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Status of FIU's largest international student program is unclear, as school stays silent

The current status of FIU's Marriott Tianjin China Program is unclear
FIU archived
FIU archived
The current status of FIU's Marriott Tianjin China Program is unclear amid a crackdown on how universities interact with the governments of China, Cuba, Venezuela, Russia, Iran, Syria and Russia. The campus was built and paid for by the Chinese government and the program operates as a partnership with the Tianjin University of Commerce. The website for the program has now been deleted.

In the midst of a crackdown on how Florida universities interact with China and other “countries of concern,” the current status of the Florida International University’s single largest international program is under question.

Months ago, an FIU official said in a State Board of Governors meeting that the university was working on “terminating” programs in China, including the Marriott Tianjin China Program.

That program — under FIU’s Chaplin School of Hospitality & Tourism Management — operates on a $100 million campus in the Chinese port city of Tianjin that was fully built and paid for by the Chinese government, with a capacity of up to 1,200 students. The program offers dual degrees in Hospitality Management with the Tianjin University of Commerce.

Over the course of several weeks, WLRN has sent dozens of emails and made dozens of phone calls asking the university’s communications department a straightforward question: Is the Tianjin campus is still operational and open?

The school has not responded.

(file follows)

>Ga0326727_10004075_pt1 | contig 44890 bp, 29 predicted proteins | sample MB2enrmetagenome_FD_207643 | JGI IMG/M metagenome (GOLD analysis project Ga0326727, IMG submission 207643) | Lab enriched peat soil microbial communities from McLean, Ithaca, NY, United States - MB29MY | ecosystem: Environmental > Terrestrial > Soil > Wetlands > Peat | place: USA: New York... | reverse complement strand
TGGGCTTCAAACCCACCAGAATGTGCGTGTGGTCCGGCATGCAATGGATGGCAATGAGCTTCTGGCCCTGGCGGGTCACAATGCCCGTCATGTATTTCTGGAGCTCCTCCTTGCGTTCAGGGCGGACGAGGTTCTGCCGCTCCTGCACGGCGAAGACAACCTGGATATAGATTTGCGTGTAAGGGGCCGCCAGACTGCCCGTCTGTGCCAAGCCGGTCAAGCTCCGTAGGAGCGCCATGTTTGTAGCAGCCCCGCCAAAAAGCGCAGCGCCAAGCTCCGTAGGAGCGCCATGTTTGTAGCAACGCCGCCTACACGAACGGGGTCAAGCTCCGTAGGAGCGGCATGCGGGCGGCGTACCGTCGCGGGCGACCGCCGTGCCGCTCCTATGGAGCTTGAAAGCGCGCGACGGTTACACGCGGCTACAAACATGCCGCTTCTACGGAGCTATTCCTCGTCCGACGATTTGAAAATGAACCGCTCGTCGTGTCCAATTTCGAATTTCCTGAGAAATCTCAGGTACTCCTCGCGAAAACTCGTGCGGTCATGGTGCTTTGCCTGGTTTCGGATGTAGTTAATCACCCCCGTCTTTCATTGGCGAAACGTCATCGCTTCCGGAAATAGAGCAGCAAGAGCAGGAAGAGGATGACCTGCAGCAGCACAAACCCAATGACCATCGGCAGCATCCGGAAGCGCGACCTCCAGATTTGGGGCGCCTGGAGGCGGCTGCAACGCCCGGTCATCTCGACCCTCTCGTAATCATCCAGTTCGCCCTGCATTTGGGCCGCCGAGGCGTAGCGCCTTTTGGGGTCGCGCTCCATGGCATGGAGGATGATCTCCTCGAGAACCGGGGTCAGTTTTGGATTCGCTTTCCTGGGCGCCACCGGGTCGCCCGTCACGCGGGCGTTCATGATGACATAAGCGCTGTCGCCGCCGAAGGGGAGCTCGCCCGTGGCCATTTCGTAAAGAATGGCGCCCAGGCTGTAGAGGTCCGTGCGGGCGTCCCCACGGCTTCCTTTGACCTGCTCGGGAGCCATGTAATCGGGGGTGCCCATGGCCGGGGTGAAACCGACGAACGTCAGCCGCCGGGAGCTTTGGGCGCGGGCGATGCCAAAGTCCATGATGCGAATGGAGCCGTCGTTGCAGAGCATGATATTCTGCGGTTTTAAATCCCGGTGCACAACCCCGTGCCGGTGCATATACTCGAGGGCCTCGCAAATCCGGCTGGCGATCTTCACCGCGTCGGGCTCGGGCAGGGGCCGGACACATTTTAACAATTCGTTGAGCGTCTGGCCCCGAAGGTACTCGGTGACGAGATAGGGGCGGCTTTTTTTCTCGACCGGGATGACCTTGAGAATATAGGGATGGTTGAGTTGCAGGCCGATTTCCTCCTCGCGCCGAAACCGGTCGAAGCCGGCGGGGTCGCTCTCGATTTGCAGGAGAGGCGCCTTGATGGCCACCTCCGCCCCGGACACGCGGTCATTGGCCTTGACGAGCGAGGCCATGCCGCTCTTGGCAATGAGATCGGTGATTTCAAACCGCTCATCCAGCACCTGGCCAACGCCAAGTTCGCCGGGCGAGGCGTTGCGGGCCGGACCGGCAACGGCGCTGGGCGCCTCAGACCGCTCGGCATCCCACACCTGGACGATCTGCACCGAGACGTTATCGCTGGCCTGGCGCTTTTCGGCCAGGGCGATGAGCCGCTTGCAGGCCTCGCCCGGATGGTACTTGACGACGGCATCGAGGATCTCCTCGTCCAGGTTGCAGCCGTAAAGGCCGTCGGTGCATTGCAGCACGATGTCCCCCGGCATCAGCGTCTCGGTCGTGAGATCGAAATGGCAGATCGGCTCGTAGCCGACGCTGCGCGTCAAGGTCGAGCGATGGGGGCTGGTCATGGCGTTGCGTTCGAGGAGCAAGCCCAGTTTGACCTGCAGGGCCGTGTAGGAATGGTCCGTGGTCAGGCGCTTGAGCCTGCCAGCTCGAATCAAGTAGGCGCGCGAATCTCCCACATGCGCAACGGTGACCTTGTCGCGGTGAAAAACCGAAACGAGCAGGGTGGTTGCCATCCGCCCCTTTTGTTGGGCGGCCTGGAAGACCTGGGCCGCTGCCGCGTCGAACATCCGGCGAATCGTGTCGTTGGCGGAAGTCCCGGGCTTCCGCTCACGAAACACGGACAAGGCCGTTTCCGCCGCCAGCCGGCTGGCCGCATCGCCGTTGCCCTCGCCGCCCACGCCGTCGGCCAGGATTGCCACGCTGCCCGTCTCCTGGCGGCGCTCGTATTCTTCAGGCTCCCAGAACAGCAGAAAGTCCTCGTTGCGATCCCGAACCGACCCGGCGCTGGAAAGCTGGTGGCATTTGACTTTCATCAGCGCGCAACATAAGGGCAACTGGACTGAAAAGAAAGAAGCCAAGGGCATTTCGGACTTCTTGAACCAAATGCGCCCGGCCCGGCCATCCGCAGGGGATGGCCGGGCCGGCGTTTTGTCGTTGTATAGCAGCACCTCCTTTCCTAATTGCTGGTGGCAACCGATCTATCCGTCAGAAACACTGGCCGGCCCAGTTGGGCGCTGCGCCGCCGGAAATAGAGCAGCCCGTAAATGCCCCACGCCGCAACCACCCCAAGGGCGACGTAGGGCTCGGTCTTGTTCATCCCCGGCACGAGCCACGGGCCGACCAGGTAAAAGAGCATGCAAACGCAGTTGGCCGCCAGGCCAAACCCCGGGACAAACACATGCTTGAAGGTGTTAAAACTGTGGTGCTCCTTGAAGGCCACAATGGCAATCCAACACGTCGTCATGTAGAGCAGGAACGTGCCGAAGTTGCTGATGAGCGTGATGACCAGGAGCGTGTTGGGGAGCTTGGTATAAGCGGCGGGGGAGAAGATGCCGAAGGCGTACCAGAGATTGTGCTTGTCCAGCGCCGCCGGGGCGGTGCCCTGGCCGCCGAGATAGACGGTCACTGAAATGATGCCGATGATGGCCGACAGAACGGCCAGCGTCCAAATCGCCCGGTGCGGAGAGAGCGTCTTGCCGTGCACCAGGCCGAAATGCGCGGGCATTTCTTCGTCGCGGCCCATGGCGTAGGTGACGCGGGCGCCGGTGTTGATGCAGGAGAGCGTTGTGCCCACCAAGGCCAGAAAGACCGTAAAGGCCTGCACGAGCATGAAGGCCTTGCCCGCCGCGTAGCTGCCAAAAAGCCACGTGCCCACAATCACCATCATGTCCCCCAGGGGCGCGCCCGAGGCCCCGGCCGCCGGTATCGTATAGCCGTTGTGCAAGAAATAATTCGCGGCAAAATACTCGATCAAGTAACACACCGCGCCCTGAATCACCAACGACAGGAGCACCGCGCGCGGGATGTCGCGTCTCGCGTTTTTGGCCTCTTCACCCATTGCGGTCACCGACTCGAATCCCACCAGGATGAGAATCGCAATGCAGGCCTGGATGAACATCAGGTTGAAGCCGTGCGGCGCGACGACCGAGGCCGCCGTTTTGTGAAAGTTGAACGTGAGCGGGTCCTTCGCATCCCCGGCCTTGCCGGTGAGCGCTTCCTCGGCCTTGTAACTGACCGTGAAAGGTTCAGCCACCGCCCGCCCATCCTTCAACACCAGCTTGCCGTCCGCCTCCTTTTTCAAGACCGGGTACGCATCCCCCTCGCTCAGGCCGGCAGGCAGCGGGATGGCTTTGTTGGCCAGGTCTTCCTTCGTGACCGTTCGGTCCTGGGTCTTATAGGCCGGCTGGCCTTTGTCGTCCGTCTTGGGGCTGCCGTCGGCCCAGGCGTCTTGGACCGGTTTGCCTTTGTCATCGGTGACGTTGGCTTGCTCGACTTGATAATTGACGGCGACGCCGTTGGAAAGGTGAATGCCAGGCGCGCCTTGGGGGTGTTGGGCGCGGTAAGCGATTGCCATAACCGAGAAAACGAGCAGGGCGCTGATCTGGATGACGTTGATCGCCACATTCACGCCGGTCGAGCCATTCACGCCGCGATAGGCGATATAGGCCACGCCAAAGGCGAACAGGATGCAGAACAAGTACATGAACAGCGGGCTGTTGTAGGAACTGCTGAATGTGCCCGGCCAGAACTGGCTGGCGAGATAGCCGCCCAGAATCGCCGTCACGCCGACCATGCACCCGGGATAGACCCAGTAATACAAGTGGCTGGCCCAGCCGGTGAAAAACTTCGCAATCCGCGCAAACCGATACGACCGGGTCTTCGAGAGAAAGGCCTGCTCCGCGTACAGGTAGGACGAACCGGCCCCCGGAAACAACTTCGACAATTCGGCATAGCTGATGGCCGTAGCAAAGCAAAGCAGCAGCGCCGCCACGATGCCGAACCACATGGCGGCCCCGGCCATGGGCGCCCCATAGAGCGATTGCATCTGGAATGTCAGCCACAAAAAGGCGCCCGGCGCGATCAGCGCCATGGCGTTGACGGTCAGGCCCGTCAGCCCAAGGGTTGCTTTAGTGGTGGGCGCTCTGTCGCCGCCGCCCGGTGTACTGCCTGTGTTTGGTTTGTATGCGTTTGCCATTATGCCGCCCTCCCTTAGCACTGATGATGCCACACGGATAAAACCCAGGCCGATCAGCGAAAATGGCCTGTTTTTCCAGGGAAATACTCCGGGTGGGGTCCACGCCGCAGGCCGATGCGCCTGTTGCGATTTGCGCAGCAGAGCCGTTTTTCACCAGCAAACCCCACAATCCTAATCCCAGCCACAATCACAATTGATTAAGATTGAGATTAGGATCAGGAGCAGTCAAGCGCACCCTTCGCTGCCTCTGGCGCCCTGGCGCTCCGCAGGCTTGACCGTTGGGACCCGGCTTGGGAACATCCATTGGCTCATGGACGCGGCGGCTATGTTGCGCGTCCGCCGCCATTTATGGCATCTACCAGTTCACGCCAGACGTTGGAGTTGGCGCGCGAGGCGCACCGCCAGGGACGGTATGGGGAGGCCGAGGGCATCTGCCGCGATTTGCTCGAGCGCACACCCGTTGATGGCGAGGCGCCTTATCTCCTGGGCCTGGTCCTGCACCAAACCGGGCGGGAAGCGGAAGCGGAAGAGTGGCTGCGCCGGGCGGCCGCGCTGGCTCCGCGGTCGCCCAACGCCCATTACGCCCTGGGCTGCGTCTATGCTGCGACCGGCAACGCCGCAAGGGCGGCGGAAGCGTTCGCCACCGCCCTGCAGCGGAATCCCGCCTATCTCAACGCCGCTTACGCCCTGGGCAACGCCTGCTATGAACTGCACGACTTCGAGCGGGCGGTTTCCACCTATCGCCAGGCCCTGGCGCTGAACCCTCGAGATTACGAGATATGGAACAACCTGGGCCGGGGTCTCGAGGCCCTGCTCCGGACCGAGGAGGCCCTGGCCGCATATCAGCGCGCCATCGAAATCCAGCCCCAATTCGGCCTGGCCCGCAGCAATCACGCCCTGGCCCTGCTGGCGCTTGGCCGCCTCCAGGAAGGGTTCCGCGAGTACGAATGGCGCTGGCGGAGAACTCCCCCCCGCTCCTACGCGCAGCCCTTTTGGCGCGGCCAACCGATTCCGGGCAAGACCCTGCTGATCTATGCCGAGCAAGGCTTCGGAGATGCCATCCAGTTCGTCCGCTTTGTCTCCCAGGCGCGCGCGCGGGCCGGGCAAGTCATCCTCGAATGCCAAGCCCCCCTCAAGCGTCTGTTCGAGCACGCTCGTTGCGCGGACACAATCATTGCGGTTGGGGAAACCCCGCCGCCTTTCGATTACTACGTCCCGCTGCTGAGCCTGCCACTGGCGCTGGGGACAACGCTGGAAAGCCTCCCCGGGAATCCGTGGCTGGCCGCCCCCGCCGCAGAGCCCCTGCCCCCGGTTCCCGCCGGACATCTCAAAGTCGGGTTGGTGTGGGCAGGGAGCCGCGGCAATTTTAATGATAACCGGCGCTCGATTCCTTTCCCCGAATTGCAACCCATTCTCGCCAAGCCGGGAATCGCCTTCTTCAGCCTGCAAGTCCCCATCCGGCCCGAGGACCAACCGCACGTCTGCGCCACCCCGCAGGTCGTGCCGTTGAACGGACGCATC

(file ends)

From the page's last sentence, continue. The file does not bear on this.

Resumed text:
Then, after weeks of asking, the school deleted the program’s website entirely — calling the status of the program into question. (The site was last crawled by the Internet Archive on Dec. 16, 2023.)

The fate of the students who participate in the program remains unclear.

READ MORE: FIU institutes a 'pause' in hiring Cuban, Chinese researchers as law goes into effect

The reason behind the uncertainty appears to be a slate of “foreign influence” laws passed over the last several years, closely scrutinizing and limiting interactions Florida’s public universities can have with “countries of concern.”

By state law, those nations include China, Cuba, Venezuela, Syria, Russia, Iran and North Korea.

The Florida Board of Governors (BOG), which controls the state university system, became critical of the Marriott Tianjin China Program in 2023, when the BOG’s Inspector General issued a report showing that FIU disclosed more gifts from “countries of concern” than any other university in the state, amounting to $2.6 million between 2021 and 2022.

Board member Jose Oliva, a former Republican House Speaker of Florida, asked an FIU representative to detail why that was the case.

“Those were not related to research, they were related to educational programs FIU has had historically in China,” responded Andres Gil, FIU’s dean of the University Graduate School in the June 2023 meeting. “That’s something the provost and the president have been working with the BOG — in terminating those programs.”